Search warrants that turned up evidence used to convict a man of drug trafficking charges were proper despite being based mostly on evidence provided by a confidential informant, the Sixth Circuit said.
Richard Crawford was found guilty of distribution and possession charges. He challenged the search warrants for his home that led to his arrest, arguing that law enforcement failed to properly verify the credibility of the informant who tipped them off.
Crawford’s focus on trustworthiness and credibility of informants was right, but “he is wrong in his conclusion,” the U.S. Court of Appeals for the Sixth Circuit held.
“Here, the informant’s reliability was confirmed both by law enforcement agencies and through the affiant officer’s own research,” Circuit Judge Chad A. Readler wrote for the court. “Adding in the fact that the key information disclosed by the informant proved to be credible, there were many reasons to deem the informant reliable, thereby justifying the warrants.”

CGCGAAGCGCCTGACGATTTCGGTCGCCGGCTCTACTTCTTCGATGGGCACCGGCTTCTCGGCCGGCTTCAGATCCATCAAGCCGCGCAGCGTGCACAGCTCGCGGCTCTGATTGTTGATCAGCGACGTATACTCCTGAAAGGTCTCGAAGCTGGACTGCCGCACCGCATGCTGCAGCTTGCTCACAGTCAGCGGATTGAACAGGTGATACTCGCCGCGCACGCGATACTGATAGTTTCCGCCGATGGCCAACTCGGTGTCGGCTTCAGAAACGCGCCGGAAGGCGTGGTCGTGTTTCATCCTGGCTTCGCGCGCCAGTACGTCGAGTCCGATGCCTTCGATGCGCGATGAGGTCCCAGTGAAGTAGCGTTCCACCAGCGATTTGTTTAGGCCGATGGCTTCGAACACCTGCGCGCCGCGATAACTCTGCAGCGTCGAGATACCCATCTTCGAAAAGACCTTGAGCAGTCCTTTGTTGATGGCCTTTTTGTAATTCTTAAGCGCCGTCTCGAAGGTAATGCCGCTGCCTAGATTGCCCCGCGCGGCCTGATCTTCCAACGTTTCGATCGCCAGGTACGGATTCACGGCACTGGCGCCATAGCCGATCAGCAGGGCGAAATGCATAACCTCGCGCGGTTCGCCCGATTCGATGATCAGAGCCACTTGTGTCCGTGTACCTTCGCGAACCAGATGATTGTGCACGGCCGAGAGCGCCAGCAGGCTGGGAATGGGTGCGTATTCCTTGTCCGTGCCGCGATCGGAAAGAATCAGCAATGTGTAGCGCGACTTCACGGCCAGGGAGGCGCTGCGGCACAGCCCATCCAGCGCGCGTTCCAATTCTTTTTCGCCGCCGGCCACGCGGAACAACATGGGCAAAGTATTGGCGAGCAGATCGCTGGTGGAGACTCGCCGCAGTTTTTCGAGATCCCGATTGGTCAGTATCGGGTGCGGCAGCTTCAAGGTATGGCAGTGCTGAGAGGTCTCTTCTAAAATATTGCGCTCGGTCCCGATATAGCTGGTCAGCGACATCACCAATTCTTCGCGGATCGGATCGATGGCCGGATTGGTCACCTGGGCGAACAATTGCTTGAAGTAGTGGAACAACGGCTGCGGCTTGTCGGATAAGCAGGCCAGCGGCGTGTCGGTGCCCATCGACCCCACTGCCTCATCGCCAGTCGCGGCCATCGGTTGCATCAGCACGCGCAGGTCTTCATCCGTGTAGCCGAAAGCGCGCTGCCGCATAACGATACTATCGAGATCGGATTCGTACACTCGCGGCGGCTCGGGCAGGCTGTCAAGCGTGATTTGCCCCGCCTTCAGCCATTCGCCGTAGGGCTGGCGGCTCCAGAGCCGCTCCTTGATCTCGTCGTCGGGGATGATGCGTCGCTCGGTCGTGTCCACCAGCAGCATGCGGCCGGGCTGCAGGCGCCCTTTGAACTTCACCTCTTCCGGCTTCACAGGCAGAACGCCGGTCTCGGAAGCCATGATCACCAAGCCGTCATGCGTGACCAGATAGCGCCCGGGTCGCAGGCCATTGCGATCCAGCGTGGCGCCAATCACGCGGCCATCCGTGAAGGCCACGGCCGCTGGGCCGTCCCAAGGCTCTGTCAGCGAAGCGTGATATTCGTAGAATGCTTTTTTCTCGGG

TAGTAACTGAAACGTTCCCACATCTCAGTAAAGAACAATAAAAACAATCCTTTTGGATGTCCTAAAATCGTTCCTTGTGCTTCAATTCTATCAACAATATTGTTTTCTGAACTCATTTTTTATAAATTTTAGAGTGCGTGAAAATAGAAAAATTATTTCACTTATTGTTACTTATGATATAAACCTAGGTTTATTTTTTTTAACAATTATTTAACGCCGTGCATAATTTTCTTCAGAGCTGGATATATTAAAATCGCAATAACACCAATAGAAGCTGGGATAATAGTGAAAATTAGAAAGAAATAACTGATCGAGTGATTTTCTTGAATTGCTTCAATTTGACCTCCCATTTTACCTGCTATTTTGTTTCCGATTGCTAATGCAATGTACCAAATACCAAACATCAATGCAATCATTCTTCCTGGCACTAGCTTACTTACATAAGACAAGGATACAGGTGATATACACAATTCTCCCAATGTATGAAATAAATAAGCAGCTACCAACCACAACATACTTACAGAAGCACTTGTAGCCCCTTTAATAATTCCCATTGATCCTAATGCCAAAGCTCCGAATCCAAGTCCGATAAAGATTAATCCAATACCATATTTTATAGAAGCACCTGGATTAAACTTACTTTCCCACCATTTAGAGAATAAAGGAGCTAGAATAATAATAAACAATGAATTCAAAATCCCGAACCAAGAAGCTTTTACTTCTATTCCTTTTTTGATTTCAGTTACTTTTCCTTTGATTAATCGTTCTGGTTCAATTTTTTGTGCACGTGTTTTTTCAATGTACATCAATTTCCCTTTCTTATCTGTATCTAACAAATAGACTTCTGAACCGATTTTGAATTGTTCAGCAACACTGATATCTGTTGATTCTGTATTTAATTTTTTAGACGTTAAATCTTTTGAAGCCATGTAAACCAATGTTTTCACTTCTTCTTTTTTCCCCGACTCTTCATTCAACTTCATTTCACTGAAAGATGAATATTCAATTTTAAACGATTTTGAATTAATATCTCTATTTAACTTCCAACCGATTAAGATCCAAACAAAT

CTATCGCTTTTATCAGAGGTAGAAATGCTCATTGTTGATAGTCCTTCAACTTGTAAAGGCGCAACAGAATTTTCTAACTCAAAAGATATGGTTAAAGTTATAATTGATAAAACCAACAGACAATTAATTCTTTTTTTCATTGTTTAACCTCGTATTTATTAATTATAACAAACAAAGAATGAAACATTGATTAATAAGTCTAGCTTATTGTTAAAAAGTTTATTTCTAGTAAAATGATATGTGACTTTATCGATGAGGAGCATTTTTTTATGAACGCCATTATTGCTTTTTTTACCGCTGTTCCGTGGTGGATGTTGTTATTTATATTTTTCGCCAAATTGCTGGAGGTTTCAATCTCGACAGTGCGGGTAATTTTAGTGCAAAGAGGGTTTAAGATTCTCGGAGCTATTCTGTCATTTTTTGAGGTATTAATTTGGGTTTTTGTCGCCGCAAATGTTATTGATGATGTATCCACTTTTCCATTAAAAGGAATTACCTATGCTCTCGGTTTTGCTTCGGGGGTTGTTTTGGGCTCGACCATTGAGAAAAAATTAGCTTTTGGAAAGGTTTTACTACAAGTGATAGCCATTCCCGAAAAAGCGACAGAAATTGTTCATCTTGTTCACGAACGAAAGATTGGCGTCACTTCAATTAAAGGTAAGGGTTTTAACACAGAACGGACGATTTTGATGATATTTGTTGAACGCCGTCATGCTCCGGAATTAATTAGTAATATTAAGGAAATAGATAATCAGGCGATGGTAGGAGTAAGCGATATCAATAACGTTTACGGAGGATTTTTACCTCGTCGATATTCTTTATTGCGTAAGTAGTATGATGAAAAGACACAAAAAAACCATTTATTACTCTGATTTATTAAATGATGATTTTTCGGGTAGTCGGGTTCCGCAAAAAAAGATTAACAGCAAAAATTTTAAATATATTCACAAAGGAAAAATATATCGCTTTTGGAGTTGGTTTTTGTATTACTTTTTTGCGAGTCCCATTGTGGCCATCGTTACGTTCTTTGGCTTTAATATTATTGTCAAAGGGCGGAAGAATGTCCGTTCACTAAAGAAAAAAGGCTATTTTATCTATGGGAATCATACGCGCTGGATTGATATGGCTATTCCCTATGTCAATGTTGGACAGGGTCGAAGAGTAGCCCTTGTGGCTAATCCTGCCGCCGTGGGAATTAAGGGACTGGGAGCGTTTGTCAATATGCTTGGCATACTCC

The confidential informant, Jerry Heard, had informed the local police department that Crawford was dealing cocaine. Among other steps, the officers had Heard identify Crawford from a driver’s license photo and provide Crawford’s phone number to establish his credibility as an informant.
Heard went on to provide more information about Crawford, including what car he drove and when and where he would sell drugs.
Crawford was ultimately sentenced to 216 months in prison, plus six years of supervised release.
Circuit Judges Alice M. Batchelder and Bernice B. Donald joined in the opinion.
Crawford was represented by Burdon & Merlitti in Akron, Ohio.
The case is United States v. Crawford, 6th Cir., No. 18-6239, 11/18/19.